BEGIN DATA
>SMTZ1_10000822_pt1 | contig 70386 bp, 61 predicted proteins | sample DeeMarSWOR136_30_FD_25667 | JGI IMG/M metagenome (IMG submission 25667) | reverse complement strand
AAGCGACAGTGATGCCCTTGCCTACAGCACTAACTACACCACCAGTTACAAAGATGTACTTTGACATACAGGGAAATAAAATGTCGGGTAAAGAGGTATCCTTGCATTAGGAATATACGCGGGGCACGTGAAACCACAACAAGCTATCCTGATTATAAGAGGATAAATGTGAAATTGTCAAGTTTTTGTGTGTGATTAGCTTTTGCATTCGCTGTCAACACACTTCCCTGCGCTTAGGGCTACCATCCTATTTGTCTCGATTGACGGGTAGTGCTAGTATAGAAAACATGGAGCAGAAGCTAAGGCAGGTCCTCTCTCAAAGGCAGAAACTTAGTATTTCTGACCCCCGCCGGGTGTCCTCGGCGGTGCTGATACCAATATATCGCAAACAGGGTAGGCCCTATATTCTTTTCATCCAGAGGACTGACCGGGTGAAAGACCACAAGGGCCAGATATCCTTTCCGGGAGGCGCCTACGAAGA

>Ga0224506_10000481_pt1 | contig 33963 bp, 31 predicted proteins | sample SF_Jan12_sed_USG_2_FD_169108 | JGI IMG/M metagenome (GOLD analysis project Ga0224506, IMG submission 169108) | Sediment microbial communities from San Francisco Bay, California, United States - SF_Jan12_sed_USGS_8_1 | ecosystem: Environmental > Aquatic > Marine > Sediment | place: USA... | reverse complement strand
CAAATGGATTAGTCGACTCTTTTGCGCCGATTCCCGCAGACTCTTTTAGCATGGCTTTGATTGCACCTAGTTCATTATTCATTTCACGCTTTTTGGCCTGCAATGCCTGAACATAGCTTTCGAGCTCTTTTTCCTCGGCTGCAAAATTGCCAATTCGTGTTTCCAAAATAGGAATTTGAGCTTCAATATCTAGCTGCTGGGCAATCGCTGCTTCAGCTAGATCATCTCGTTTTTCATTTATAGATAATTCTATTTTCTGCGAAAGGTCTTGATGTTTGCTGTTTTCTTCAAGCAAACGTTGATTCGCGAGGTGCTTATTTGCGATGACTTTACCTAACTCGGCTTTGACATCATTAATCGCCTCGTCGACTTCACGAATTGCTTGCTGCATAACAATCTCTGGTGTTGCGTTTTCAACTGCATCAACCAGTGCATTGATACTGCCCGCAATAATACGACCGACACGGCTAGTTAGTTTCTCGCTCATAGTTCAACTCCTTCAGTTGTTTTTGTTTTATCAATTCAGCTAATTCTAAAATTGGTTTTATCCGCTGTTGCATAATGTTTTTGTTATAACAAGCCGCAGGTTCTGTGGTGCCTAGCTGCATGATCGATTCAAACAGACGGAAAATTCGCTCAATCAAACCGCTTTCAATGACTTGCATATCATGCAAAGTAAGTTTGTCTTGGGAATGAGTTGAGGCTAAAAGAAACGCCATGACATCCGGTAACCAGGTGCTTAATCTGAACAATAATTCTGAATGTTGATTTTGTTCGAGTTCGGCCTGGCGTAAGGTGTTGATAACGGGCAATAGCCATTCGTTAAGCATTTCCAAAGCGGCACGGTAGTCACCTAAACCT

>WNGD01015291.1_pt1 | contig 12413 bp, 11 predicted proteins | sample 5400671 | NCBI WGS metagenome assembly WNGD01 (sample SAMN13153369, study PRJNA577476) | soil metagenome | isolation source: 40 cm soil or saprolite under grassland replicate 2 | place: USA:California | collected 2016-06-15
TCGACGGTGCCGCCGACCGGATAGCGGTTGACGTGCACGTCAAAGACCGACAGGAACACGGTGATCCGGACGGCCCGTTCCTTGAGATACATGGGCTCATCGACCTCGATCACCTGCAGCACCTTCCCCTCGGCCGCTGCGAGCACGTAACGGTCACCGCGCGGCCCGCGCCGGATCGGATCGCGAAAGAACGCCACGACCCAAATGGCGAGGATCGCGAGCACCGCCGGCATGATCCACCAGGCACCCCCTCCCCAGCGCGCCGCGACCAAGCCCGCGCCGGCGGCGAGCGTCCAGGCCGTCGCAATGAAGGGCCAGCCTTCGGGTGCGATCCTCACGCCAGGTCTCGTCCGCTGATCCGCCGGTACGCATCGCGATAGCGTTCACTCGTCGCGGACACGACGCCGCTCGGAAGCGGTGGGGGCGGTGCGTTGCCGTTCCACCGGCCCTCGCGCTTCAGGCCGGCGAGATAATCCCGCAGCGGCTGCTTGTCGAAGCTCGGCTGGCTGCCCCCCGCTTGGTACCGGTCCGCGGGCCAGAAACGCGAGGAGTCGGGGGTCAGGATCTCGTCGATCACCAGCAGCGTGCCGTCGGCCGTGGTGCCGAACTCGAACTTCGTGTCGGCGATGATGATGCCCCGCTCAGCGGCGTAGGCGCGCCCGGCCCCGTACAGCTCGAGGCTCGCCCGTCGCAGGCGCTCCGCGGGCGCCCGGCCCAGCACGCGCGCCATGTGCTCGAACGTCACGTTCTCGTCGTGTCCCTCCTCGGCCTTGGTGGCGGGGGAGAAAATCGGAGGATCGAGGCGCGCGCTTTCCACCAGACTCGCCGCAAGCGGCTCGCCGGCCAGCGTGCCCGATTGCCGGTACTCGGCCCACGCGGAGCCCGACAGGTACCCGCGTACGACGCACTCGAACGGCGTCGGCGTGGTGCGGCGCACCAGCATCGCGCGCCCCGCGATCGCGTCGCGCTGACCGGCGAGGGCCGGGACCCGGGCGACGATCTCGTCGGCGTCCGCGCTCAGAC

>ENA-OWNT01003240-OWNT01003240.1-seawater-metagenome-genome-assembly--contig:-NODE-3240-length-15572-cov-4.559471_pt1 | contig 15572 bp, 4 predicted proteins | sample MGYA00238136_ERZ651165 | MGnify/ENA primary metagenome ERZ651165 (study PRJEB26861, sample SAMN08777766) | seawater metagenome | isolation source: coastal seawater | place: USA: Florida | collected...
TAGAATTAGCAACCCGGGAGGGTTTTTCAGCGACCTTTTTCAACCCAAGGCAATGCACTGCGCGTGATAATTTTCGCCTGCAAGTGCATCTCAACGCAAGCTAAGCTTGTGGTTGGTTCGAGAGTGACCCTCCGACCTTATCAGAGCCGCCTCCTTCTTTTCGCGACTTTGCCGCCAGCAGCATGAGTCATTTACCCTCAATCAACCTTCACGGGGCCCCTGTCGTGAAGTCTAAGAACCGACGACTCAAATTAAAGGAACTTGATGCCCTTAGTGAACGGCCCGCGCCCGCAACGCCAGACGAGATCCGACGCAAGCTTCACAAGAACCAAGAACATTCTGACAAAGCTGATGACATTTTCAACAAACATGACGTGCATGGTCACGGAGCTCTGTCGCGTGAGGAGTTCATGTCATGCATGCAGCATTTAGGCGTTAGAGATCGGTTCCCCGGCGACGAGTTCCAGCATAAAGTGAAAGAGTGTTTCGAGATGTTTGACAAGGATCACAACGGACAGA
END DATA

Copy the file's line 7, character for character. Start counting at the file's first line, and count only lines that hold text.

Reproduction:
>ENA-OWNT01003240-OWNT01003240.1-seawater-metagenome-genome-assembly--contig:-NODE-3240-length-15572-cov-4.559471_pt1 | contig 15572 bp, 4 predicted proteins | sample MGYA00238136_ERZ651165 | MGnify/ENA primary metagenome ERZ651165 (study PRJEB26861, sample SAMN08777766) | seawater metagenome | isolation source: coastal seawater | place: USA: Florida | collected...